Throughout a career that spans nearly three decades, trumpeter Phil Grenadier has emerged as one of jazz’s most imaginative and innovative players. His two albums as leader, 2000’s Sweet Transients and 2003’s Playful Intentions, have won him copious international acclaim, while his collaborations with a broad array of notable musicians demonstrate the raw talent and adventurousness that led the San Jose Mercury News to call him “a trumpeter of rare fluency and depth.”
The restless creative spirit that distinguishes Phil Grenadier’s work was instilled early in life. Growing up in a musical family in San Francisco, he and his brothers Larry and Steve were all introduced to trumpet in childhood by their father Albert, who handed his lifelong love of music down to his sons.
“My dad’s passion for the music had such a big impact on me, seeing how much it meant to him and how he lost himself in it,” Phil states. “I feel blessed to have been introduced to music that way, with all of us listening and sharing the experience of discovering music together.”
Although Larry and Steve eventually gravitated towards bass and guitar, respectively, Phil wholeheartedly embraced the possibilities of trumpet and made the instrument the focus of his musical life. The three brothers played together in their high-school band and various other combos, performing together at such renowned festivals as the Monterey Jazz Festival, the Russian River Jazz Festival and the San Francisco Jazz Festival.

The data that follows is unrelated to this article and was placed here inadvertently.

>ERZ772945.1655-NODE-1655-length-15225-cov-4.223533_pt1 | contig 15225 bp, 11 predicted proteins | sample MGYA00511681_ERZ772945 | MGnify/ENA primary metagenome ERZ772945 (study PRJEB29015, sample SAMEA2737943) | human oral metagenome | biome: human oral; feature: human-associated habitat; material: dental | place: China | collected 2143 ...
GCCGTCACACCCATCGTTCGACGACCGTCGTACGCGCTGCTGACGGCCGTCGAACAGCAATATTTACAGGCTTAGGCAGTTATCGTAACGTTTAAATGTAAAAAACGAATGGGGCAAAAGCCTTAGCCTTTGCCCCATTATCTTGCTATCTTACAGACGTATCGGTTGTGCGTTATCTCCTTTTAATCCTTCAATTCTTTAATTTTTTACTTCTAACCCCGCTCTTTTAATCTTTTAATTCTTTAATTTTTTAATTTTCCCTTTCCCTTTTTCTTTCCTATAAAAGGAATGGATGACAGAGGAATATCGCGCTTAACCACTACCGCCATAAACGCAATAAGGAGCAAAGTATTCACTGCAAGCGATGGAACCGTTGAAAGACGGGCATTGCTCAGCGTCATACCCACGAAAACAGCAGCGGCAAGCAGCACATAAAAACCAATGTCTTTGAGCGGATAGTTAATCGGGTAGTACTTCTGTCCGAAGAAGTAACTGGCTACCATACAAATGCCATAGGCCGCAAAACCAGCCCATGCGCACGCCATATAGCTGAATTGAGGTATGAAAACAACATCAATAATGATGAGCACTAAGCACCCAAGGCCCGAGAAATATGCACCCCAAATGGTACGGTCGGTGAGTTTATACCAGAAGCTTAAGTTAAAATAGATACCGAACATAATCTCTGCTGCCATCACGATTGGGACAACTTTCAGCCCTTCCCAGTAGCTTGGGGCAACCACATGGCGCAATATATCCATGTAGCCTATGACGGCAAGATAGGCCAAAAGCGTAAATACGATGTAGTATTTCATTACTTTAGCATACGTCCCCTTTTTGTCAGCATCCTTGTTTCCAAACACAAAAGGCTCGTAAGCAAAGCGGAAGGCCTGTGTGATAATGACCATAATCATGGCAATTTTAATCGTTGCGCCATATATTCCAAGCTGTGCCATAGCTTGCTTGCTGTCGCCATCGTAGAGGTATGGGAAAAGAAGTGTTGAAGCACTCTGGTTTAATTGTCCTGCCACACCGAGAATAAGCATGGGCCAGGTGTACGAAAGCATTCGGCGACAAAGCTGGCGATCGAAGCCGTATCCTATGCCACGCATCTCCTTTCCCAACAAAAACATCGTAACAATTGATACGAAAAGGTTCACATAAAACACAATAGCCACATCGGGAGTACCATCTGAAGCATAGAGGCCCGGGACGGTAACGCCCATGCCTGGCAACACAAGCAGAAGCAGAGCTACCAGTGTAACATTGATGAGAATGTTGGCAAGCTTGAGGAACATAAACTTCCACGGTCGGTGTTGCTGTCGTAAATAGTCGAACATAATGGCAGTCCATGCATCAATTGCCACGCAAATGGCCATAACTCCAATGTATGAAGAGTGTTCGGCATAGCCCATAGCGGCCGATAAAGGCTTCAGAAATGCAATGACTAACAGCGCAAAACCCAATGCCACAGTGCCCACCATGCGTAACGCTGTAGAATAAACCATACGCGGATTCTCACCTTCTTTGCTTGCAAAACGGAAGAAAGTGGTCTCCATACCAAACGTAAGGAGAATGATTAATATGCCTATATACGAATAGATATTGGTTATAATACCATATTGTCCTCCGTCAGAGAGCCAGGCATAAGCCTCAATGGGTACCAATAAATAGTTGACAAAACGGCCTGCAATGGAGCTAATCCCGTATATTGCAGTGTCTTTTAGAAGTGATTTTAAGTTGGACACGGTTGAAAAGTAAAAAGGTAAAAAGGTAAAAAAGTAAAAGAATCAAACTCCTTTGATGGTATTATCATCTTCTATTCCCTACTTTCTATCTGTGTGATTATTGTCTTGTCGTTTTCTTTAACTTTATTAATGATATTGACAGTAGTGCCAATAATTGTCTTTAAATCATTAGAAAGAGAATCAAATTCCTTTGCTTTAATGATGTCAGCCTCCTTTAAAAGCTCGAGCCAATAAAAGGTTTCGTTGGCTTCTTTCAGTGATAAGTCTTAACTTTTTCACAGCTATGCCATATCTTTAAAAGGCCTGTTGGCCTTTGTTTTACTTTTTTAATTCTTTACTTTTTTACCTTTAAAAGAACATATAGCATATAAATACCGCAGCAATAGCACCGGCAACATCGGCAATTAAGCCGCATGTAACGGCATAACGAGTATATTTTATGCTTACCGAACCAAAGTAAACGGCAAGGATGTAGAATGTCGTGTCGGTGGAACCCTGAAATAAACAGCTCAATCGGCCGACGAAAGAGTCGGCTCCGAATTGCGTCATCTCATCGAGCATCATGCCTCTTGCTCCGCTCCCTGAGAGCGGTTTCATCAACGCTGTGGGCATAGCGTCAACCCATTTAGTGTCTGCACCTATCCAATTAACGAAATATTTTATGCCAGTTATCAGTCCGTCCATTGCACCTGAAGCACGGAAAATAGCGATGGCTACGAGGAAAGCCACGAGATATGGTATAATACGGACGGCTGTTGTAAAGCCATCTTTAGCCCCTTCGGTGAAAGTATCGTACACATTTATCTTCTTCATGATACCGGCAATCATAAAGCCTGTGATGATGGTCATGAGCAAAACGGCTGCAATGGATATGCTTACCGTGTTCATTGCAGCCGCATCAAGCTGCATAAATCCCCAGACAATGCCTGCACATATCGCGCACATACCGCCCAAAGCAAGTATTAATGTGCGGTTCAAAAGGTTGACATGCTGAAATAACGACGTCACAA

Meanwhile, Phil’s rapidly-developing trumpet skills won him considerable attention around his hometown. By the time he was 16, he was working regularly as a sideman, performing alongside such legends as Ella Fitzgerald, Mel Torme, George Shearing, Tony Bennett, Carlos Santana, James Brown, Sammy Davis Jr., Dionne Warwick and Steve Smith’s Vital Information. He was just 17 when he was voted Best Jazz Soloist by both Down Beat magazine and the California Music Educators Association.
A move to New York in 1988 helped to further broaden Grenadier’s musical horizons. There, he taught jazz trumpet at the Mannes College of Music, and worked extensively with noted saxophonist/composer Bob Belden, playing on two of Belden’s Blue Note albums and numerous live gigs.
“Working with Bob was one of the first breaks I got, and he was a very strong influence on me,” Grenadier notes. “Just to see how hard Bob worked, and how intensely he listened, was a big influence on me.”
Another strong influence during Phil’s New York years was his work with pianist Richie Beirach, with whom he worked extensively in a duo situation. “That was a great learning experience,” he recalls. “Performing with such a harmonic genius reinforced my natural affinity for ‘outside’ improvising, and spurred me to dig deeper in myself.”